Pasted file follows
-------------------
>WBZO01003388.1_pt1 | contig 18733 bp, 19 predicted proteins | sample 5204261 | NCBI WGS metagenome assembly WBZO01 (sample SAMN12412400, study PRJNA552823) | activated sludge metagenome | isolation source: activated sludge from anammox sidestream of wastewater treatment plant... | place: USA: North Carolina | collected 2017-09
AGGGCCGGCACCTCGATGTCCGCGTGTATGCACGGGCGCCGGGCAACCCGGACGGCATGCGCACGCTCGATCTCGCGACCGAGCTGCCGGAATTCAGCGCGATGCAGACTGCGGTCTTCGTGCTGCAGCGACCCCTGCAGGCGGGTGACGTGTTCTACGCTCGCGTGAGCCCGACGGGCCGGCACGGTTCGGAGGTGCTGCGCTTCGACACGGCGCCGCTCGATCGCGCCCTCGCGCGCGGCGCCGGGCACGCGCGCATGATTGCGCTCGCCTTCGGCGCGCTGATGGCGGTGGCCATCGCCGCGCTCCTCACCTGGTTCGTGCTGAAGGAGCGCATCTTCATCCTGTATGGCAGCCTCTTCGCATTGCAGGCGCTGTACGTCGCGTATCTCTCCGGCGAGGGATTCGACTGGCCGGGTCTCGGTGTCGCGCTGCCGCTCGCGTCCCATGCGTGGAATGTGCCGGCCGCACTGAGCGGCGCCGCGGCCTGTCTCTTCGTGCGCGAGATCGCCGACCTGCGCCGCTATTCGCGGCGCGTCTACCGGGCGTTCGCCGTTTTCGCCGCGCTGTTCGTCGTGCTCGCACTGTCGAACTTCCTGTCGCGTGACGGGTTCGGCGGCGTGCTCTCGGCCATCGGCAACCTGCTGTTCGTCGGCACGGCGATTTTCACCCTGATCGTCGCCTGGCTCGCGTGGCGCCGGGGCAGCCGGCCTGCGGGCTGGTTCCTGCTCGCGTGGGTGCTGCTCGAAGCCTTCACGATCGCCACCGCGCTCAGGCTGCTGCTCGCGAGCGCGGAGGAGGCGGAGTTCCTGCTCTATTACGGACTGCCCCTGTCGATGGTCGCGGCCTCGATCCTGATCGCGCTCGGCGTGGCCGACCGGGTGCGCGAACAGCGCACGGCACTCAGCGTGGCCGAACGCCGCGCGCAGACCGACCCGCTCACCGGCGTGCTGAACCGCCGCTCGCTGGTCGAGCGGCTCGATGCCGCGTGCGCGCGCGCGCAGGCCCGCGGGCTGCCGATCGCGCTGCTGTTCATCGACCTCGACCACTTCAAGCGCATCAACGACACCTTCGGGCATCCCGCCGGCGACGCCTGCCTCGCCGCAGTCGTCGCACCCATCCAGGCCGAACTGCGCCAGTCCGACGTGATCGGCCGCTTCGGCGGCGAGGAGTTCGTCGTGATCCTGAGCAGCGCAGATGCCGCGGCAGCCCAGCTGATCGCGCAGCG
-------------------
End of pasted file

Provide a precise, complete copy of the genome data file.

>WBZO01003388.1_pt1 | contig 18733 bp, 19 predicted proteins | sample 5204261 | NCBI WGS metagenome assembly WBZO01 (sample SAMN12412400, study PRJNA552823) | activated sludge metagenome | isolation source: activated sludge from anammox sidestream of wastewater treatment plant... | place: USA: North Carolina | collected 2017-09
AGGGCCGGCACCTCGATGTCCGCGTGTATGCACGGGCGCCGGGCAACCCGGACGGCATGCGCACGCTCGATCTCGCGACCGAGCTGCCGGAATTCAGCGCGATGCAGACTGCGGTCTTCGTGCTGCAGCGACCCCTGCAGGCGGGTGACGTGTTCTACGCTCGCGTGAGCCCGACGGGCCGGCACGGTTCGGAGGTGCTGCGCTTCGACACGGCGCCGCTCGATCGCGCCCTCGCGCGCGGCGCCGGGCACGCGCGCATGATTGCGCTCGCCTTCGGCGCGCTGATGGCGGTGGCCATCGCCGCGCTCCTCACCTGGTTCGTGCTGAAGGAGCGCATCTTCATCCTGTATGGCAGCCTCTTCGCATTGCAGGCGCTGTACGTCGCGTATCTCTCCGGCGAGGGATTCGACTGGCCGGGTCTCGGTGTCGCGCTGCCGCTCGCGTCCCATGCGTGGAATGTGCCGGCCGCACTGAGCGGCGCCGCGGCCTGTCTCTTCGTGCGCGAGATCGCCGACCTGCGCCGCTATTCGCGGCGCGTCTACCGGGCGTTCGCCGTTTTCGCCGCGCTGTTCGTCGTGCTCGCACTGTCGAACTTCCTGTCGCGTGACGGGTTCGGCGGCGTGCTCTCGGCCATCGGCAACCTGCTGTTCGTCGGCACGGCGATTTTCACCCTGATCGTCGCCTGGCTCGCGTGGCGCCGGGGCAGCCGGCCTGCGGGCTGGTTCCTGCTCGCGTGGGTGCTGCTCGAAGCCTTCACGATCGCCACCGCGCTCAGGCTGCTGCTCGCGAGCGCGGAGGAGGCGGAGTTCCTGCTCTATTACGGACTGCCCCTGTCGATGGTCGCGGCCTCGATCCTGATCGCGCTCGGCGTGGCCGACCGGGTGCGCGAACAGCGCACGGCACTCAGCGTGGCCGAACGCCGCGCGCAGACCGACCCGCTCACCGGCGTGCTGAACCGCCGCTCGCTGGTCGAGCGGCTCGATGCCGCGTGCGCGCGCGCGCAGGCCCGCGGGCTGCCGATCGCGCTGCTGTTCATCGACCTCGACCACTTCAAGCGCATCAACGACACCTTCGGGCATCCCGCCGGCGACGCCTGCCTCGCCGCAGTCGTCGCACCCATCCAGGCCGAACTGCGCCAGTCCGACGTGATCGGCCGCTTCGGCGGCGAGGAGTTCGTCGTGATCCTGAGCAGCGCAGATGCCGCGGCAGCCCAGCTGATCGCGCAGCG